“There’s zero talk about Raymond James. The only thing they talk about is the checking account,” he says.
Though Lynch’s isn’t the first IBD to leave FiNet for Raymond James, says Singer, it’s one of the biggest.
Lynch started at Wheat First Butcher Singer in 1997 and stayed with the company as it was acquired by First Union, was bought by Wachovia, and was later acquired by Wells Fargo. But, he says, the size of Wells Fargo became a negative.
“He was looking for that regional feel with full-service resources,” says Singer — something Raymond James was able to provide.
Lynch says he was also drawn to the fact that he had access to the top people at Raymond James. Before he made the decision, he sat down with Raymond James Financial Inc. CEO Paul Reilly for 45 minutes to discuss his issues.
Maybe most important, Lynch says, is that Raymond James allows the IBDs flexibility in their choice of tools and products.
He says coming to Raymond James feels like when the team started out at Wheat First.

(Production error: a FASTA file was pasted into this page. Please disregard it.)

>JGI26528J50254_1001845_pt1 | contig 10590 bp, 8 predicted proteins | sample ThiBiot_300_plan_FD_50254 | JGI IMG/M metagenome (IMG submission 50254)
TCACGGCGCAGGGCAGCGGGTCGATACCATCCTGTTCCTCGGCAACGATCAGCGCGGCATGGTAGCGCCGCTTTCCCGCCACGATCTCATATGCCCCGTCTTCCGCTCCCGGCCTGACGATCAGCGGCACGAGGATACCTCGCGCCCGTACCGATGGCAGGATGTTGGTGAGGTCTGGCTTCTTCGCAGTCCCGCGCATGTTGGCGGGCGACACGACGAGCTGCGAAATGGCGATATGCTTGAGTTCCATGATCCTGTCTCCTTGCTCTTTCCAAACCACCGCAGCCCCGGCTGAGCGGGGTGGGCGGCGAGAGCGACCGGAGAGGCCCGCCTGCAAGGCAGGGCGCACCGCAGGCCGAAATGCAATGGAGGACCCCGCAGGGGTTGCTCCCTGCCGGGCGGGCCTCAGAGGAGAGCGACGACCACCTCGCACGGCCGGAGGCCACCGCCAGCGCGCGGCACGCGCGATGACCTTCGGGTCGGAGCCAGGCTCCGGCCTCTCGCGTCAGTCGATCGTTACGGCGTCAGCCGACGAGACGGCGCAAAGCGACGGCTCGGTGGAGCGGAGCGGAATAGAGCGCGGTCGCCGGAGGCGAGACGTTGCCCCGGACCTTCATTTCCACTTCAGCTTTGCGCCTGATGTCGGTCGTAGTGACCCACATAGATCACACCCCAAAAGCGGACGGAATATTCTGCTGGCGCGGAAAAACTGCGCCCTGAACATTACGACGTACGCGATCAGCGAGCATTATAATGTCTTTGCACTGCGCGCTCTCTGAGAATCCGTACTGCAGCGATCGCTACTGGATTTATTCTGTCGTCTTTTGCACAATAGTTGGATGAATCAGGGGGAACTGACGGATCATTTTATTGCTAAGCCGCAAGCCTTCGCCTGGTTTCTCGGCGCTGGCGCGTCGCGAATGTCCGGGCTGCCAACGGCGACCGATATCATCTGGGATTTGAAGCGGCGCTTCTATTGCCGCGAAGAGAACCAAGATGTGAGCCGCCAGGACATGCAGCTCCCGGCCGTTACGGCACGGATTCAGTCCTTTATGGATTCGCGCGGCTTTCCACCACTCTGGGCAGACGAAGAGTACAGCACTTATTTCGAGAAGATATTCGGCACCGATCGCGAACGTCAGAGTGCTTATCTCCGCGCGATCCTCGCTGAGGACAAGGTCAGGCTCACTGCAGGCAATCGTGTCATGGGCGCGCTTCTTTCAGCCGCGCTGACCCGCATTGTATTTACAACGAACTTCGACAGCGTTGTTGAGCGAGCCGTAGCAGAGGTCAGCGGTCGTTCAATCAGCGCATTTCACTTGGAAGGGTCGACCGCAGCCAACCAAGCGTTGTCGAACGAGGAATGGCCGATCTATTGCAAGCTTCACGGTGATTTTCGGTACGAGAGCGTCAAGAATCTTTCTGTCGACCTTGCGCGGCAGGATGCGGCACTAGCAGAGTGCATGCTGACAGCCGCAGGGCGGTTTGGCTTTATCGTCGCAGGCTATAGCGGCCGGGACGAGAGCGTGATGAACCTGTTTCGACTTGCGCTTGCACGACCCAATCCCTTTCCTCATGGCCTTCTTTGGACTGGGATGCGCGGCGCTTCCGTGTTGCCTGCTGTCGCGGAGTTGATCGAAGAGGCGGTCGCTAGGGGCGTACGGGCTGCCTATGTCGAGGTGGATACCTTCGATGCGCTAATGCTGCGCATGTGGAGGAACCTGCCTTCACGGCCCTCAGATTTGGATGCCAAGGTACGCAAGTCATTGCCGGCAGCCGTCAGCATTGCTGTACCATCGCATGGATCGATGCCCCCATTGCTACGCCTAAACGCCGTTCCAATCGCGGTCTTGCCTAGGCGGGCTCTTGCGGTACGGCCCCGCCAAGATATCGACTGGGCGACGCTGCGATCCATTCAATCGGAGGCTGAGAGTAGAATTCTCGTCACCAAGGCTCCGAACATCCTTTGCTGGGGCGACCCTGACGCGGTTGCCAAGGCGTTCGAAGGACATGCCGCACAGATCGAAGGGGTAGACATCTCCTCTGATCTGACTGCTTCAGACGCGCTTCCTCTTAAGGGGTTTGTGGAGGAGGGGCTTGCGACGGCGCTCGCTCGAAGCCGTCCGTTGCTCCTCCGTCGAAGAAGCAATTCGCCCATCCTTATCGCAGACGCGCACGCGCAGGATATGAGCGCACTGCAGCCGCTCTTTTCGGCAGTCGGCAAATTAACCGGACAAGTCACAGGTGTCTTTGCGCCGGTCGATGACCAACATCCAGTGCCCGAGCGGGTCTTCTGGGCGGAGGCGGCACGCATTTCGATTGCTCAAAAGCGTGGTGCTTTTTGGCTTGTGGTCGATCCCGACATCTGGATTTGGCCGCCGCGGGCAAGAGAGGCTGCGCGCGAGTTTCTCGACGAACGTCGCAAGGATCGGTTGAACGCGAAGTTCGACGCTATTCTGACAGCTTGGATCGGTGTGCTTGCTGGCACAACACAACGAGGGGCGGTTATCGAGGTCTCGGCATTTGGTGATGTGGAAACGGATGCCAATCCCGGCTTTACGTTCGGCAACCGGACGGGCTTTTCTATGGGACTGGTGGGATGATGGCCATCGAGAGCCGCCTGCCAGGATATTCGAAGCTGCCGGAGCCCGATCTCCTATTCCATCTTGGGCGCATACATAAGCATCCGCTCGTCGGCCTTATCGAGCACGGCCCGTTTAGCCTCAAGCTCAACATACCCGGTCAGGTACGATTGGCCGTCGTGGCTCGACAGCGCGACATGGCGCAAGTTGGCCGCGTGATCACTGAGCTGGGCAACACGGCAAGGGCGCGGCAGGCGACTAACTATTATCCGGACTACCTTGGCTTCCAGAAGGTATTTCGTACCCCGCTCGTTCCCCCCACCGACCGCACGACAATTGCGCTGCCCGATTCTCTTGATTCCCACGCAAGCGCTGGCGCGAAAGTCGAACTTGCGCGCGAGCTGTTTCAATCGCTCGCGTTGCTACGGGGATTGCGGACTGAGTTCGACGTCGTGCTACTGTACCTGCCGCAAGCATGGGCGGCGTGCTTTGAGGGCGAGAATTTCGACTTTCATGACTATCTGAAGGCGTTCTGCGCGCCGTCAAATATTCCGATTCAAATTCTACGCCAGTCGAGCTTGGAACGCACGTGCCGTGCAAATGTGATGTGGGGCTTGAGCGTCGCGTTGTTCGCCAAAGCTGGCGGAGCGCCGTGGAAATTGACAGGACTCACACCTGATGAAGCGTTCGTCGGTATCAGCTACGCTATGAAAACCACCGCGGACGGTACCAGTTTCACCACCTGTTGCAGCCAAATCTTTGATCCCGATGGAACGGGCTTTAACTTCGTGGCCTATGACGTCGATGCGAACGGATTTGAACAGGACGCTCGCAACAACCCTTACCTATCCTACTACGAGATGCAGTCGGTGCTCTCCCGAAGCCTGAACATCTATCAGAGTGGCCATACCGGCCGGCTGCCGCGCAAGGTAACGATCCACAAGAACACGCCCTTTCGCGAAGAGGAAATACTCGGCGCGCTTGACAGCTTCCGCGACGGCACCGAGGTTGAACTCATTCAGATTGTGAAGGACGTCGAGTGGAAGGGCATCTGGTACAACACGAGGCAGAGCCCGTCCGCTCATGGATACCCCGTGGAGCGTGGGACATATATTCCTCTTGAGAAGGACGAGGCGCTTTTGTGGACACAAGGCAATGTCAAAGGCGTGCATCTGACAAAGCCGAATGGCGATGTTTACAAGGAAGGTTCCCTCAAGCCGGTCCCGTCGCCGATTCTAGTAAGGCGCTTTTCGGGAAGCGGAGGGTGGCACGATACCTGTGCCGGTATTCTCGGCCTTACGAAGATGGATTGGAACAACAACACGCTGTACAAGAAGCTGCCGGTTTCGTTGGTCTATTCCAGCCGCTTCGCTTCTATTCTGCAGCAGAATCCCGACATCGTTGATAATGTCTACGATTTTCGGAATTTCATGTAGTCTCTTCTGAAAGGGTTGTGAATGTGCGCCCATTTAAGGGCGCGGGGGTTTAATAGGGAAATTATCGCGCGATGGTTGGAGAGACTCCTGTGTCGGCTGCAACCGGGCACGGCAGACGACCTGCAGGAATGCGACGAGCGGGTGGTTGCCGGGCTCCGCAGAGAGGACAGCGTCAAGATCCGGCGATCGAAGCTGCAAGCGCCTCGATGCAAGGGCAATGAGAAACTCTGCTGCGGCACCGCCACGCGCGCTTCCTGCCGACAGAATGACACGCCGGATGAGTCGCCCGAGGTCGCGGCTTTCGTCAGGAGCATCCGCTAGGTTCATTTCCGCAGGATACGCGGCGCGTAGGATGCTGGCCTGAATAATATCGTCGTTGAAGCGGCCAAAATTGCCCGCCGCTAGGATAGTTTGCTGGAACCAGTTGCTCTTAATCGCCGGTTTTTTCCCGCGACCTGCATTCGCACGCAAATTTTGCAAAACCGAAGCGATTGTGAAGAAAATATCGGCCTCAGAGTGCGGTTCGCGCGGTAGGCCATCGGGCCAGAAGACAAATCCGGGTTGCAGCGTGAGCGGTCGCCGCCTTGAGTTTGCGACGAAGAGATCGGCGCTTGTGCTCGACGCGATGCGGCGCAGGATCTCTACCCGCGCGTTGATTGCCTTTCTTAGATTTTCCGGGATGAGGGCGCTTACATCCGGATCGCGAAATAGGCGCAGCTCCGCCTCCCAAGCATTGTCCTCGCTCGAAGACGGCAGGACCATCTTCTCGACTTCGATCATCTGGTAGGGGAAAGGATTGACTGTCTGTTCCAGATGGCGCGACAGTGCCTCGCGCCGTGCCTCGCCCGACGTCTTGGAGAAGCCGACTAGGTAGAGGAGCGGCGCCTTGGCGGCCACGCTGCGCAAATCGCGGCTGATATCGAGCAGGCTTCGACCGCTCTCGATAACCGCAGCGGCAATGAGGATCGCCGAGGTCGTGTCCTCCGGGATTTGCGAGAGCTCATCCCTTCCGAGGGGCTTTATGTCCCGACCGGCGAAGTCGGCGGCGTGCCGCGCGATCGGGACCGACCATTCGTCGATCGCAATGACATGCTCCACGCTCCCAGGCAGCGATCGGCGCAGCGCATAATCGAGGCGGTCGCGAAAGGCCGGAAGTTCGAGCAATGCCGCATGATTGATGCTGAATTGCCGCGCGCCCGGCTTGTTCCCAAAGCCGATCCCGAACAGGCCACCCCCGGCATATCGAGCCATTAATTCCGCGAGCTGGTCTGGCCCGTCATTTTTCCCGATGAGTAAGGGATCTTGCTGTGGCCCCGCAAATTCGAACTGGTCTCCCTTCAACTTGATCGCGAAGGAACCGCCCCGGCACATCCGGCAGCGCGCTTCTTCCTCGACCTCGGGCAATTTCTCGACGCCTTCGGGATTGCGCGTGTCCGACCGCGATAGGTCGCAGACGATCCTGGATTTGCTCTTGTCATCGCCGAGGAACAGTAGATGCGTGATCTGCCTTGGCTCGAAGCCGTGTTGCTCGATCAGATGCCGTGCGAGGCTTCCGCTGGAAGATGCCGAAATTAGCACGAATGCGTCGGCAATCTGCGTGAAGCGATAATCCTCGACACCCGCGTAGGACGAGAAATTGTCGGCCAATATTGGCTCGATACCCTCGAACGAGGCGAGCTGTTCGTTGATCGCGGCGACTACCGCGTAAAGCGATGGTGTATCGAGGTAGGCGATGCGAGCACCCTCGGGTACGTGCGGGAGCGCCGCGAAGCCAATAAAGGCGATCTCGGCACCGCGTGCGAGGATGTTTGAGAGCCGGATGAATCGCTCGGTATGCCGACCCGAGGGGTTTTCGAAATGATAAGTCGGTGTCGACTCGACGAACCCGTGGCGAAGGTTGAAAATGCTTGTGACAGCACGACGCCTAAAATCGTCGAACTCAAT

“It really feels like coming home to us,” he says.
Wells Fargo says they can’t comment on specific advisors, but communications vice president Rachelle Rowe says FiNet’s AUM grew 18% to $52.7 billion in 2011 and the unit added 152 new financial advisors last year. In addition, she says, FiNet has different teams — branch development, sales supervision and owner services, for example — that help advisors with all the specific parts of their businesses.
“FiNet has a great story to tell,” says Rowe. See: A UBS broker lands at Finet, which helps him win a nasty tug-of-war over clients.
But, for Lynch, it was all about getting back to a firm that really knows its advisors.
“Wells Fargo was a bank that owned a brokerage firm. Raymond James is a brokerage firm that happens to own a bank,” says Singer.
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Raymond James Financial Inc.
Top Executive: Bill Van Law